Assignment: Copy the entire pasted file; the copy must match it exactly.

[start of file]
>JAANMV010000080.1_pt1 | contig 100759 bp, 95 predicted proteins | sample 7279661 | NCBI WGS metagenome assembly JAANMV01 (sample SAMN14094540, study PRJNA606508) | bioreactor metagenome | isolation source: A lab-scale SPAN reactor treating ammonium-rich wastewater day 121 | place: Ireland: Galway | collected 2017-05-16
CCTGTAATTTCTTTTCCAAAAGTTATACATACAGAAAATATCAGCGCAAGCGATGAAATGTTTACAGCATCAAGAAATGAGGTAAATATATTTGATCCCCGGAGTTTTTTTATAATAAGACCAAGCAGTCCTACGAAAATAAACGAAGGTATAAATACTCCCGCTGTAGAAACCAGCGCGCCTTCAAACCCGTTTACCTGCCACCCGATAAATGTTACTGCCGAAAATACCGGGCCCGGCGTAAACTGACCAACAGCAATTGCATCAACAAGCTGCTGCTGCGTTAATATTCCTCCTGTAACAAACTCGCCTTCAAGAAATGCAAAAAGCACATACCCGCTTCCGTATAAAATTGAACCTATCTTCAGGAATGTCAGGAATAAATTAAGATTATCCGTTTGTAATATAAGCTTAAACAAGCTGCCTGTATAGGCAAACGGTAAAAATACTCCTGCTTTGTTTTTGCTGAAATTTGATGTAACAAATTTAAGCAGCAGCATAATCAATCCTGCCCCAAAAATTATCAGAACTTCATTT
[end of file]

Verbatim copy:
>JAANMV010000080.1_pt1 | contig 100759 bp, 95 predicted proteins | sample 7279661 | NCBI WGS metagenome assembly JAANMV01 (sample SAMN14094540, study PRJNA606508) | bioreactor metagenome | isolation source: A lab-scale SPAN reactor treating ammonium-rich wastewater day 121 | place: Ireland: Galway | collected 2017-05-16
CCTGTAATTTCTTTTCCAAAAGTTATACATACAGAAAATATCAGCGCAAGCGATGAAATGTTTACAGCATCAAGAAATGAGGTAAATATATTTGATCCCCGGAGTTTTTTTATAATAAGACCAAGCAGTCCTACGAAAATAAACGAAGGTATAAATACTCCCGCTGTAGAAACCAGCGCGCCTTCAAACCCGTTTACCTGCCACCCGATAAATGTTACTGCCGAAAATACCGGGCCCGGCGTAAACTGACCAACAGCAATTGCATCAACAAGCTGCTGCTGCGTTAATATTCCTCCTGTAACAAACTCGCCTTCAAGAAATGCAAAAAGCACATACCCGCTTCCGTATAAAATTGAACCTATCTTCAGGAATGTCAGGAATAAATTAAGATTATCCGTTTGTAATATAAGCTTAAACAAGCTGCCTGTATAGGCAAACGGTAAAAATACTCCTGCTTTGTTTTTGCTGAAATTTGATGTAACAAATTTAAGCAGCAGCATAATCAATCCTGCCCCAAAAATTATCAGAACTTCATTT